Bunny Beatings and Belated Bawling

It’s spring. The trees are in blossom, the sun is shining gently on the lower mainland, and I am doing what any sensible teenager does in those conditions: lying in bed reading. As I lay there on the bottom bunk of the bed, undoubtedly making my way through yet another fantasy novel, my brother who shared the room with me saunters in. My back was to him and the rest of the room, but I could see him in my peripherals, rustling through his trove of Easter chocolate.

“Hey! did you eat some of my chocolate.” He asked forcefully.
Not bothered by this regular and factually unfounded question, I mumbled that no, I did not. Unsatisfied with my answer, he asked me again, and if I had been looking, I would undoubtedly have seen an evil glint to his eyes. Once again I responded. This time, more forcefully myself, “Why would I eat your chocolate? I have tons of my own.”

This was true. In fact, I had more chocolate than I knew what to do with, but he was, for whatever reason, constantly suspicious of my eating his chocolate, despite there being zero precedence for such an occurrence.

Over my shoulder, I see him move from his pile of chocolate to mine. Of course, it took me a few seconds to realize what he was doing, but as he began cramming MY chocolate into his mouth, I clued in. Vexed with his incredulous imbecility, I put my book down and got out of the bottom bunk.

“What are you doing?” He asked me.

Saying nothing, I circled around him to his own pile of chocolate and proceeded to take hold of his large, dense, chocolate bunny. Realizing my intentions, my brother lunged and grabbed me from behind, but after a brief struggle, and despite his being much older and larger than me, I unwrapped the bunny, and in a moment of ecstatic triumph I bit off a large chunk from the bunnies head. Thinking the moment over, and the conflict resolved, I naively ceased struggling and dropped the bunny, presuming to return to my book. Of course, my brother had something else in mind. Grabbing the chocolate bunny, he once more latched onto me from behind. This time, however, he began beating me over the head with the solid chocolate rabbit. In pain, I began pleading with my older brother to stop hitting me, but he was deaf to my cries. In desperation I struggled against him, and we crashed around the room knocking into things and creating a ruckus. This proved my saviour, as my father stormed into the room and separated us. I rushed across then hall and into the bathroom whilst tears of indignant rage began spilling down my face, hurt by my role model, and more angry than I had ever been before. It was the first time I had cried in three years.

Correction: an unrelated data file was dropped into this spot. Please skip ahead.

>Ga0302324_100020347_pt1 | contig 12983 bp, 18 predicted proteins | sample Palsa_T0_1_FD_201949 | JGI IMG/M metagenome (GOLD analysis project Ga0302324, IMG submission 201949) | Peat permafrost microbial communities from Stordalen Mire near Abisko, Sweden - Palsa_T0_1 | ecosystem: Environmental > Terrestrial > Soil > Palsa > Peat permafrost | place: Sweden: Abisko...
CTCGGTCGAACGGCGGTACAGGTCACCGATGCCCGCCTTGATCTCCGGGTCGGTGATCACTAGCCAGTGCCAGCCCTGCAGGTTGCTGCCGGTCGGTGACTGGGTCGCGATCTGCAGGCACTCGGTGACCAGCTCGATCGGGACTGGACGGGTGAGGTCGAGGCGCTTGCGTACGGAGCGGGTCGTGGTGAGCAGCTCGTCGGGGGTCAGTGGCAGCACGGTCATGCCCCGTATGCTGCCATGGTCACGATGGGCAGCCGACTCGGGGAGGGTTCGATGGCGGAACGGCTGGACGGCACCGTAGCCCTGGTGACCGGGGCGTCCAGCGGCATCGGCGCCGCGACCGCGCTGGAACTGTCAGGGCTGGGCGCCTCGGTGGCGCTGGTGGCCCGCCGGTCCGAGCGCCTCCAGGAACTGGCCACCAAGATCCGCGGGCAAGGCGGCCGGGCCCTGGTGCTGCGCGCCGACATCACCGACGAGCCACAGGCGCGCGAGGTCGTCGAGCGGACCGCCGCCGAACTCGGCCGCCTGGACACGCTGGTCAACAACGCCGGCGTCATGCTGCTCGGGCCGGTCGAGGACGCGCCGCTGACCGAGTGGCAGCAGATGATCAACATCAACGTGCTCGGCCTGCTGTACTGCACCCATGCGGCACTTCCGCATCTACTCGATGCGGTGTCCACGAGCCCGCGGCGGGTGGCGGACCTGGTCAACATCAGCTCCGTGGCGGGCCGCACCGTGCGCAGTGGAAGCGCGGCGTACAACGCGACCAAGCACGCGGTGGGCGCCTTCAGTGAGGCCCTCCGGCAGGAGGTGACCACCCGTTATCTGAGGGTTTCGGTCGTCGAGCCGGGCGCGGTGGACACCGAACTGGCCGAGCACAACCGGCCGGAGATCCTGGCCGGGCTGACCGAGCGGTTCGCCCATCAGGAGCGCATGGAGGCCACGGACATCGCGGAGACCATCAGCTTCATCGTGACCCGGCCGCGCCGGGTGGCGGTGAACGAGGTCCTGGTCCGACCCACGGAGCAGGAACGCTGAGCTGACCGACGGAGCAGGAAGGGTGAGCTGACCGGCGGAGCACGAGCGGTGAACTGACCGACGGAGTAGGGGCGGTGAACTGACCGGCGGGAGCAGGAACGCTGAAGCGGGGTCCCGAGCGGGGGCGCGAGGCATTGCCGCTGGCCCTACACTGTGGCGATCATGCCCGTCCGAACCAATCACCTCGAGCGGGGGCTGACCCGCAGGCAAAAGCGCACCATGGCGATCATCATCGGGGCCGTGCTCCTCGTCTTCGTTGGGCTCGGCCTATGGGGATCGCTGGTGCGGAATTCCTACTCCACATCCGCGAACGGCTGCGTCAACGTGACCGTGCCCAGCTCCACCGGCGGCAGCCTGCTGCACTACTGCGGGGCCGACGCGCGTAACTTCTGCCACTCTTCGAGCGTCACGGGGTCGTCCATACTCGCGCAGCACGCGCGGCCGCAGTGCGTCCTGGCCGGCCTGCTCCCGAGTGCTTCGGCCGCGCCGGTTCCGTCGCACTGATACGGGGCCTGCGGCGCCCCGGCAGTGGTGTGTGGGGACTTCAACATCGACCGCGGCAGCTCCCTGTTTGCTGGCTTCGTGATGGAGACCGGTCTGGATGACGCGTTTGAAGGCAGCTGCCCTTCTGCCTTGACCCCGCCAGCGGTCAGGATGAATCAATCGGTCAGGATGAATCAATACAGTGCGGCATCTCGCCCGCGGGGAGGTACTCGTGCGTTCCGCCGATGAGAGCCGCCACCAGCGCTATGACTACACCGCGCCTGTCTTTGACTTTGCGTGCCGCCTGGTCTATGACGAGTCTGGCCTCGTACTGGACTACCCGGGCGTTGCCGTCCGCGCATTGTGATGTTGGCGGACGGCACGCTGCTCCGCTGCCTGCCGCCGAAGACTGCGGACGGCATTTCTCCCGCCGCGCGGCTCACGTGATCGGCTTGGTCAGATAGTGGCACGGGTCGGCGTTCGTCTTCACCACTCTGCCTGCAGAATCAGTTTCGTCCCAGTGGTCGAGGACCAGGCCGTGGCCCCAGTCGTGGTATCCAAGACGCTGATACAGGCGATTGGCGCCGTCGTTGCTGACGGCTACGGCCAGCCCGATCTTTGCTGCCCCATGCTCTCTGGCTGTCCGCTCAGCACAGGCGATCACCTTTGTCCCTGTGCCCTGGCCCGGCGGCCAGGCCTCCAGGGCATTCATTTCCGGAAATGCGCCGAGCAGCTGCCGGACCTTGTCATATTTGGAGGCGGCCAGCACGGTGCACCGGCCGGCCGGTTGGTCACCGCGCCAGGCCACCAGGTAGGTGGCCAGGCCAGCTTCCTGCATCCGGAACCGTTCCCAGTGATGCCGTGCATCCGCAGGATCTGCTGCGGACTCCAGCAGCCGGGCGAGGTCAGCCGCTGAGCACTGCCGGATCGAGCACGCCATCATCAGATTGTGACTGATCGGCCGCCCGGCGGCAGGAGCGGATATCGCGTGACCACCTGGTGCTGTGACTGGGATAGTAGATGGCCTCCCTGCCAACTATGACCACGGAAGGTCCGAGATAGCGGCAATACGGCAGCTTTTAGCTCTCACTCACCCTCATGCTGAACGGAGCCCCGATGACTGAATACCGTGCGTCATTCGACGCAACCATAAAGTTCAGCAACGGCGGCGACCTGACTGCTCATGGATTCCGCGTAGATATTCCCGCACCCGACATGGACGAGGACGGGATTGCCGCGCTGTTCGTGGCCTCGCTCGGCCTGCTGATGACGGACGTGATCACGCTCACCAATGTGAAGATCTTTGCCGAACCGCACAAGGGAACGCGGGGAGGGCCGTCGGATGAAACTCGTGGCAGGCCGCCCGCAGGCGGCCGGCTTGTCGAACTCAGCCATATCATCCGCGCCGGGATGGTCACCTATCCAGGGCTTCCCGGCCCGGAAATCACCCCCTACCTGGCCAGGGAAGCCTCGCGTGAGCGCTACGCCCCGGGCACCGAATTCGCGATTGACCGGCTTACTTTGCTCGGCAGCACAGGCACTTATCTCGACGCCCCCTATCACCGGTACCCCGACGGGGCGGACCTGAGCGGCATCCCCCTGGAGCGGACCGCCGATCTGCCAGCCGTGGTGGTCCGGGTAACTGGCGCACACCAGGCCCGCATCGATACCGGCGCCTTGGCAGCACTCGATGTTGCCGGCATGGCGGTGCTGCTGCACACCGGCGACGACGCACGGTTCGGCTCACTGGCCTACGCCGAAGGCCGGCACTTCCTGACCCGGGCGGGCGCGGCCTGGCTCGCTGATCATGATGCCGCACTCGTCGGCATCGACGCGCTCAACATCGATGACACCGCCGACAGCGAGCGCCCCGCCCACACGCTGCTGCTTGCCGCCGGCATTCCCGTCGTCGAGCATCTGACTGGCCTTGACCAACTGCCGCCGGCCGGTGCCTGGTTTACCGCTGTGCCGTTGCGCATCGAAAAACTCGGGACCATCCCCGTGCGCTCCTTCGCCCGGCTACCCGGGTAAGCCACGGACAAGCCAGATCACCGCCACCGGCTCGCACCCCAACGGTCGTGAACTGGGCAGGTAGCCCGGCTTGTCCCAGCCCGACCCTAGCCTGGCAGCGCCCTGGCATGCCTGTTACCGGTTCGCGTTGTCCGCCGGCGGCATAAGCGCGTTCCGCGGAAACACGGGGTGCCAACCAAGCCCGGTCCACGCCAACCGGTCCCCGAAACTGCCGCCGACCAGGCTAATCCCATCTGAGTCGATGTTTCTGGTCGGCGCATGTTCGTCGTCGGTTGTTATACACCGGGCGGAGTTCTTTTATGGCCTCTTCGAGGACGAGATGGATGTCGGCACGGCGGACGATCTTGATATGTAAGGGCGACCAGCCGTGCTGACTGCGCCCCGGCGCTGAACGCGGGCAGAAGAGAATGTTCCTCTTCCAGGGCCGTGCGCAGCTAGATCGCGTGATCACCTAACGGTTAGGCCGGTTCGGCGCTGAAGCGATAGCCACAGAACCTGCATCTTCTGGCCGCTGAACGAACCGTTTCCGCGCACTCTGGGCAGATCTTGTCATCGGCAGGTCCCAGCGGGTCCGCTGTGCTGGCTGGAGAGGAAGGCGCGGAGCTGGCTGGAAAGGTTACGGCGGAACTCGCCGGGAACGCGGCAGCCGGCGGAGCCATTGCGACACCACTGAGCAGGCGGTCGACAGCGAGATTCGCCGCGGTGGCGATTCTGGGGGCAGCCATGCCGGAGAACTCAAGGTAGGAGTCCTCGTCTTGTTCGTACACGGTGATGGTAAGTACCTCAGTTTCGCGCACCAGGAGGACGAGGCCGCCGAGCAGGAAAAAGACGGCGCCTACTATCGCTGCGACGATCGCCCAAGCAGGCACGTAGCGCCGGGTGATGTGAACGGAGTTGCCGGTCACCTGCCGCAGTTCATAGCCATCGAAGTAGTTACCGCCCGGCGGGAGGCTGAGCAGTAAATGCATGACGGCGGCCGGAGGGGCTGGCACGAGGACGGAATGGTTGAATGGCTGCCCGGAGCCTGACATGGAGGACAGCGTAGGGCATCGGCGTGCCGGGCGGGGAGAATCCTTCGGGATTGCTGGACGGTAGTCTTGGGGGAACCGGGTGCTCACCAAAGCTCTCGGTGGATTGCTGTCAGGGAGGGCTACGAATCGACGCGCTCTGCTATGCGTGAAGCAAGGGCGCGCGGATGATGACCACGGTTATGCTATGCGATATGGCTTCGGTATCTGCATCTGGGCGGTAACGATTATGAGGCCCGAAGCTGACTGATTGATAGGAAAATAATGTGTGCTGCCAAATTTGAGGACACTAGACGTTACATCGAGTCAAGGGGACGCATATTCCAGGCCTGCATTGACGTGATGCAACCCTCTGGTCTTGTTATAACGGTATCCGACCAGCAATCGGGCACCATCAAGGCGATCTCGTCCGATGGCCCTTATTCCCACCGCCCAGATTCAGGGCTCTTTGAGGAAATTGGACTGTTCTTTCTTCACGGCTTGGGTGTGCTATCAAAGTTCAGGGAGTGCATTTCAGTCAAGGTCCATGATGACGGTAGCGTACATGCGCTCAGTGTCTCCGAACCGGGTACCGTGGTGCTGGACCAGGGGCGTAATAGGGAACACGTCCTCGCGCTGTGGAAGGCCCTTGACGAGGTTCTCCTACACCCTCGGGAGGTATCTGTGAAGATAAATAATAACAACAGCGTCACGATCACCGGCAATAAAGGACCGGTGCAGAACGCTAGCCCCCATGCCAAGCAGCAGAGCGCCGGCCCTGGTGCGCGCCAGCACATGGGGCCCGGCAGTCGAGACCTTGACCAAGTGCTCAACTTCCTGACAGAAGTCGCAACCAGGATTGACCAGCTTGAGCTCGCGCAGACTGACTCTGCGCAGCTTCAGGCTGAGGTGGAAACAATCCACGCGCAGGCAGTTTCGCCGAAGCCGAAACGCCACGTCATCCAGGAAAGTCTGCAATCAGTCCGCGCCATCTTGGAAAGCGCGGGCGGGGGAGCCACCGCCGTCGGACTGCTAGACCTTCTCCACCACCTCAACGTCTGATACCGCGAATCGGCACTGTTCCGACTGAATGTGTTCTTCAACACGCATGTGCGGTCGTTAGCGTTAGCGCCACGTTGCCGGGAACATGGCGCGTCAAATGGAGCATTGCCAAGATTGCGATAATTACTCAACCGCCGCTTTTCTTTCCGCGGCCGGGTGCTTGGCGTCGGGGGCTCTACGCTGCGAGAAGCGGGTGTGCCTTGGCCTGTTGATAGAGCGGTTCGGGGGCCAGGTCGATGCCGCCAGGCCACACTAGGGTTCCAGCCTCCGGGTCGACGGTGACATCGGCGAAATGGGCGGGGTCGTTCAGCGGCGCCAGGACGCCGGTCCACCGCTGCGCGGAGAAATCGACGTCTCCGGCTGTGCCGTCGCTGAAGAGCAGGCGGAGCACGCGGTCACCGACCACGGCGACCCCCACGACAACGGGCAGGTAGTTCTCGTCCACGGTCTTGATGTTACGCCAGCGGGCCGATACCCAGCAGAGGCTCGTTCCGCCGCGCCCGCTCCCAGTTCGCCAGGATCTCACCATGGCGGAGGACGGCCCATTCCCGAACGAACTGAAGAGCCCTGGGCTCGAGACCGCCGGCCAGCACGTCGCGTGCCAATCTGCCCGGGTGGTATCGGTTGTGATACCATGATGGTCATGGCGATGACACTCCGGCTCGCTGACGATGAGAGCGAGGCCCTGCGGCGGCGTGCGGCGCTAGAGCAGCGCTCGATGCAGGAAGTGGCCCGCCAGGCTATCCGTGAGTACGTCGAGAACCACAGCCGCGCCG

The Pope

The Pope

The two boys were wandering aimlessly in the back field behind the house, hacking at bushes with sticks, and attacking the new grove of trees which dwarfed the fearless children.

“Did you know that the Pope can speak nine languages?” John asked suddenly.

Will looked over from where he was whacking the trunk of a tree a few feet away.

“Nine?” He asked skeptically.

“Yup.” John replied seriously. “He speaks English, Polish, Italian, and, well, some others, I guess.”

“That’s a lot.” Will remarked. “I guess you have to know a lot of languages to be the pope.”

John just nodded his head as if this were only natural, and the boys promptly resumed their work, destroying invisible enemies and pursuing valiant deeds with wooden swords

The Hero of the Valley

He was an impulsive child. The most recurring comment on his report cards throughout both elementary and high school was: “He is intelligent, but rushes through his work and makes mistakes.” But this never got his spirits down. He was a dreamer; if he wasn’t reading about heroes and villains, elves and orcs, angels and demons, then he was off fighting them with his friends, imagining himself as a classical hero; that or he was playing one video game or another where he was the protagonist of some epic journey.

When the night of his grade seven graduation came, he was excited for the awards ceremony in which he was hoping to receive the proper accolades fitting for a hero such as he. But as the night went on, and the awards were given to churlish ignoramus like Adam, or incompetent swine like Nick R, he was beginning to understand how real life worked. Real life heroes were a lot less cool than the ones he had read about. He realized that the books had been lying to him. And them came the fatal blow, the castration, the decapitation, the spiritual emancipation: his twin sister won the final award.

Disappointed.

By: Alec GloanecĀ